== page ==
What Should Startups Know About the Sales Cycle?

For startups and newer businesses, there’s plenty to learn and one area to focus on is the sales cycle.

What is the sales cycle and how do you calculate sales cycle?

Sales cycle is a metric that looks at the average amount of time between when a deal is created, or an opportunity begins and when it is closed with a win. To calculate this important metric, you take each of the deals that can be counted as won in a period. Then, for each of those you look at the number of days between creation and close.

Take all those, add them together and divide it by the won opportunities.

To give an example—if you had 30 won deals in Q2, you would then combine the number of days from the time they were created to closing. You would then divide that total number by the number of deals for your sales cycle calculation.

You can use platforms like Salesforce or HubSpot CRM to gather this information and create the metric if you use either one.

Beyond those key elements, what else should you know about the sales cycle?

What Are the Pros of Using the Sales Cycle Metric?

Beyond what was addressed above, what are benefits of calculating the sales cycle metric? One benefit is that it can give you a sense of predictability when you’re forecasting. You can also use this metric to accelerate revenue growth.

If you are tracking sales cycle, you can see how efficiently your sales operations are overall. You might see that your sales department is more or less effective than what they should be by measuring sales cycle.

A faster sales cycle is typically seen as better because it’s a shorter time required to make a sale. Therefore fewer resources are going toward that sale, more sales can be made in a shorter time period, and there’s less of a chance of the deal not going through.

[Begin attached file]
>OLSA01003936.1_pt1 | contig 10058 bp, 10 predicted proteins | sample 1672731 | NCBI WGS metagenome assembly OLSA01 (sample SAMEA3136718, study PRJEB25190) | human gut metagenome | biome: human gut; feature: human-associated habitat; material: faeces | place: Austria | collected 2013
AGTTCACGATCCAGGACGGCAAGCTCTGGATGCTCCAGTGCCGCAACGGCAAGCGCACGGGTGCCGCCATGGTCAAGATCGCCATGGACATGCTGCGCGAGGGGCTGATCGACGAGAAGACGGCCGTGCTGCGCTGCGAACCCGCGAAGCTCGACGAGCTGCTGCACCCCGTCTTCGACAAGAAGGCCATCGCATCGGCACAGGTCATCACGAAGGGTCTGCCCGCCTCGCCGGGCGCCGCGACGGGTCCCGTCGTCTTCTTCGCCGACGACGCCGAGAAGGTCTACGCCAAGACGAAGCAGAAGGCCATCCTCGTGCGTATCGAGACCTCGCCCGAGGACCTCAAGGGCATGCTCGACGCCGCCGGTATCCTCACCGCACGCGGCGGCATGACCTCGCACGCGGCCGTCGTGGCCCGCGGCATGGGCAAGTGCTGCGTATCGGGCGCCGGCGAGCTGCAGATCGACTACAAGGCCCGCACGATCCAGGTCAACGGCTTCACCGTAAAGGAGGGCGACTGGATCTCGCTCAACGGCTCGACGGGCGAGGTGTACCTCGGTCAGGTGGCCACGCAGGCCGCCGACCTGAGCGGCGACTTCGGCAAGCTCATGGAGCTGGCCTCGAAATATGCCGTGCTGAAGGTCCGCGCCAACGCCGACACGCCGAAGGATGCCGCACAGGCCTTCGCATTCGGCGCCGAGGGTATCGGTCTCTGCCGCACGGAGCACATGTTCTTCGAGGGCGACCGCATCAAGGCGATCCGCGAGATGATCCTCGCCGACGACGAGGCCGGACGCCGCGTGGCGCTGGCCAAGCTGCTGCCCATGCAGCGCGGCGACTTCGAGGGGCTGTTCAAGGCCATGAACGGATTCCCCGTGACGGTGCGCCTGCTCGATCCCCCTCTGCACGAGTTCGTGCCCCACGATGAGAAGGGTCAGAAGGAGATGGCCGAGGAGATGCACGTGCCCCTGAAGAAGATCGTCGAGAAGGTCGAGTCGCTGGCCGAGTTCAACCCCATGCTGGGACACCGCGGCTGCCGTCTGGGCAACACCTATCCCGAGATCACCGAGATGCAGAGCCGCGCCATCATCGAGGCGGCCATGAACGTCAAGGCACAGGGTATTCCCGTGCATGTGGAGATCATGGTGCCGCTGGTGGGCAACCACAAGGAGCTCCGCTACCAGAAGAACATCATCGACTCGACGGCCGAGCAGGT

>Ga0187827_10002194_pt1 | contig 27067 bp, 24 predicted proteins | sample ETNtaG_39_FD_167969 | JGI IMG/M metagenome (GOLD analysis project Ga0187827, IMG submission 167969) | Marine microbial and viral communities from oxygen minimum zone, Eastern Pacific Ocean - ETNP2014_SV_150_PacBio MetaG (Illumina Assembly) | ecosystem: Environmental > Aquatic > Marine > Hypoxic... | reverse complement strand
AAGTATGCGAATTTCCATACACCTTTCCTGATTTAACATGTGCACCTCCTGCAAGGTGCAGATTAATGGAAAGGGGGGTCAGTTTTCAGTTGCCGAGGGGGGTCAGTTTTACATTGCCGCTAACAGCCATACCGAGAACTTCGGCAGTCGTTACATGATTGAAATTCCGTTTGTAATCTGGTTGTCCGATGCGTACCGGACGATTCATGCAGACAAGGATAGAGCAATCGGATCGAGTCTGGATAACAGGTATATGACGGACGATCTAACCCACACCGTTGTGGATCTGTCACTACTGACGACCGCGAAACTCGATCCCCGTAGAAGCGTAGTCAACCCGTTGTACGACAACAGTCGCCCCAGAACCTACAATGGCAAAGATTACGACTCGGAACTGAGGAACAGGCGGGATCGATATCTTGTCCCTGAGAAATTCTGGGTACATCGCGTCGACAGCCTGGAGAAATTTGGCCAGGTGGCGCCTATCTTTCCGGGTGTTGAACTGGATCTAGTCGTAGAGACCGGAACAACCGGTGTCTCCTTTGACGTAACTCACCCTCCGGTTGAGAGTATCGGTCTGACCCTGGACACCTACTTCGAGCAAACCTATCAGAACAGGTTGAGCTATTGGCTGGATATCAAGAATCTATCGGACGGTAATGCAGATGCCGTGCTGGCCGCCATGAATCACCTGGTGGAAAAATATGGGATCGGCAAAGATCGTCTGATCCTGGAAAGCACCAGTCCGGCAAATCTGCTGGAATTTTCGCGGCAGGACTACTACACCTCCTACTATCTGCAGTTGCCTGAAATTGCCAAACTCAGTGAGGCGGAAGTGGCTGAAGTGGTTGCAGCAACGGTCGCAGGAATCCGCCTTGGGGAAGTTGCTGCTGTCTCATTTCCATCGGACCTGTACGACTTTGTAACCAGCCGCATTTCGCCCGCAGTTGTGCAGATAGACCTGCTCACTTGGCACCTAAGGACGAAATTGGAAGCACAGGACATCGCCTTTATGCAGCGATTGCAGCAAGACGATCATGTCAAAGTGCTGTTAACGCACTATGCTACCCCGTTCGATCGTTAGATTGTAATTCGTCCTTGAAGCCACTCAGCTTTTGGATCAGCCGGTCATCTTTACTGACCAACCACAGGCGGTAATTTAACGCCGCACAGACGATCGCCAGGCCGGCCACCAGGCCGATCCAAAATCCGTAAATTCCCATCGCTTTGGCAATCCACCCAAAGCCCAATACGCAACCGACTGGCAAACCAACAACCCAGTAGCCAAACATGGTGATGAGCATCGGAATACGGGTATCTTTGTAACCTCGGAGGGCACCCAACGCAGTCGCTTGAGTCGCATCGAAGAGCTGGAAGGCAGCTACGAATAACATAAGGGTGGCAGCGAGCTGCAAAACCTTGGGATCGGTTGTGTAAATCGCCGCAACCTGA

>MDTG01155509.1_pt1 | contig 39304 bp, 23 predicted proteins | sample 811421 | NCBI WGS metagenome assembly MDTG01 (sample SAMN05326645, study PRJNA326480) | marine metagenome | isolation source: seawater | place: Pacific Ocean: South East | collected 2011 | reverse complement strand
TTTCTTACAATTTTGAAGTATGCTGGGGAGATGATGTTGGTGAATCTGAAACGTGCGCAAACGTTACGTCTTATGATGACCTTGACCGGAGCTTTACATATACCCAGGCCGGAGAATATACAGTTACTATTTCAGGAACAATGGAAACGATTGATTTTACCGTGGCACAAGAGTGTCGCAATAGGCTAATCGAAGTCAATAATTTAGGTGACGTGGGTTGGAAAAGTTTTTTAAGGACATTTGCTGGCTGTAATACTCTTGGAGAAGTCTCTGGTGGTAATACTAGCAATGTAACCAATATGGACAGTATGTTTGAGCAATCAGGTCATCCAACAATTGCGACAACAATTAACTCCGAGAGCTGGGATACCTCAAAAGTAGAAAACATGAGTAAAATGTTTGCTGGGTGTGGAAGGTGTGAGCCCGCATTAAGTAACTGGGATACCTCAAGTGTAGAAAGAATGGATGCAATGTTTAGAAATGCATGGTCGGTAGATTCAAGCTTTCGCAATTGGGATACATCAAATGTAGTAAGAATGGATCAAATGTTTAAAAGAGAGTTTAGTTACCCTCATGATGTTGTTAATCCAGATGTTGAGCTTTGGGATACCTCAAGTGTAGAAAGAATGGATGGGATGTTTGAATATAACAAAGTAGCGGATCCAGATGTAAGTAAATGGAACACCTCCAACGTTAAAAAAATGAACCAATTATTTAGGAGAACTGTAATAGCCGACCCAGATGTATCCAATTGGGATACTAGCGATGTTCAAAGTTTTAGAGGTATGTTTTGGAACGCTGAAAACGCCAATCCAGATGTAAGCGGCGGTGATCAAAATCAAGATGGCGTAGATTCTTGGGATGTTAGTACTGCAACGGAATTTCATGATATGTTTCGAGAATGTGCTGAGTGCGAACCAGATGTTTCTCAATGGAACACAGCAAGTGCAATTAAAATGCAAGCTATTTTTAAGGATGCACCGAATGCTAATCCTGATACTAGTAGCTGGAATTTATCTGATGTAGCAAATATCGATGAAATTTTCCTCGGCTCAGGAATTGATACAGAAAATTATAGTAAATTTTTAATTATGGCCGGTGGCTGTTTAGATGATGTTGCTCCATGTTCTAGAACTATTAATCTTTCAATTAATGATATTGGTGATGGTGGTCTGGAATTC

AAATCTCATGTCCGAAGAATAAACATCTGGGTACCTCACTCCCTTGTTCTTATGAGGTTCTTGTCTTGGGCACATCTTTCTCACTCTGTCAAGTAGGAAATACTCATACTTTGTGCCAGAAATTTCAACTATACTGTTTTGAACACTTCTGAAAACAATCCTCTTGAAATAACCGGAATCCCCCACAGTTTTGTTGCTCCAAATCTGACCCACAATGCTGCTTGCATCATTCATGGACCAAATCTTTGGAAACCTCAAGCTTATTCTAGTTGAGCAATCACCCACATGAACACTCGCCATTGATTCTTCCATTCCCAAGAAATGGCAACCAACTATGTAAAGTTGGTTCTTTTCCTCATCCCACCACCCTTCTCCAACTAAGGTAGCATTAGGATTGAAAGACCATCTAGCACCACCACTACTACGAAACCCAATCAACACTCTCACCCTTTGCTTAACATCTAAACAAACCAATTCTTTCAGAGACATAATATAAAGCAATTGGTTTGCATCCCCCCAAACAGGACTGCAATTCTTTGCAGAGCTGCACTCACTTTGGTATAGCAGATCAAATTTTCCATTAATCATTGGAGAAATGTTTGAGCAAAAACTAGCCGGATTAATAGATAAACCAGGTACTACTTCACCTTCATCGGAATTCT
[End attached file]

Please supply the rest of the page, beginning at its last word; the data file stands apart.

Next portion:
When it comes to things to take into consideration when calculating this metric, some things can cause it to deviate in one direction or the other.

For example, if you’re selling to a small business, you’re likely to see a shorter sales cycle time as compared to selling to an enterprise. Also, if you have a product that needs to be customized, this is likely going to lengthen the average calculation of the sales cycle as well.

How your source leads will play a role too. If you’re cold calling, your average sales cycle time is more than likely going to be longer than if you have customers who have already expressed interest.

Defining a Sales Process

A sales process isn’t the same as a sales cycle, but the two are related to one another in various ways. Your sales process isn’t a measurable metric like sales cycle, but instead, it’s the steps that you take as an opportunity is identified, you work to connect with customers and the steps you take to get them to make a purchase.

The sales process becomes a model that you develop, refine and then replicate. The most successful sales cycles tend to align with the targeted customer’s purchase journey.

One of the ways the sales cycle and sales process are related is the fact that you can use your sales cycle measurement to help you see where you need to make improvements with your sales process. Maybe you refine your sales process as a way to shorten your calculated sales cycle.

Steps in a Sales Cycle

Even if you shorten your sales cycle, you’ll likely still need to follow a set of steps. While it can vary, most experts say that a sales cycle will have seven steps in it, which can look something like the following:

  • Lead prospecting where you’re working to find new customers
  • Appointment setting which could include cold calling, emailing, social media or other forms of contact to set up face-to-face meetings
  • Qualifying prospects to ensure the prospect can buy the product or service
  • Making the presentation
  • Addressing possible objections or concerns
  • Closing the sale
  • Asking for referrals

Measuring your sales cycle is so important. It can show you where you can become more efficient and where you might need to make changes to the steps in your sales process. It’s a great overall metric to use when it comes to your sales departments and sales teams and is a good all-around benchmark.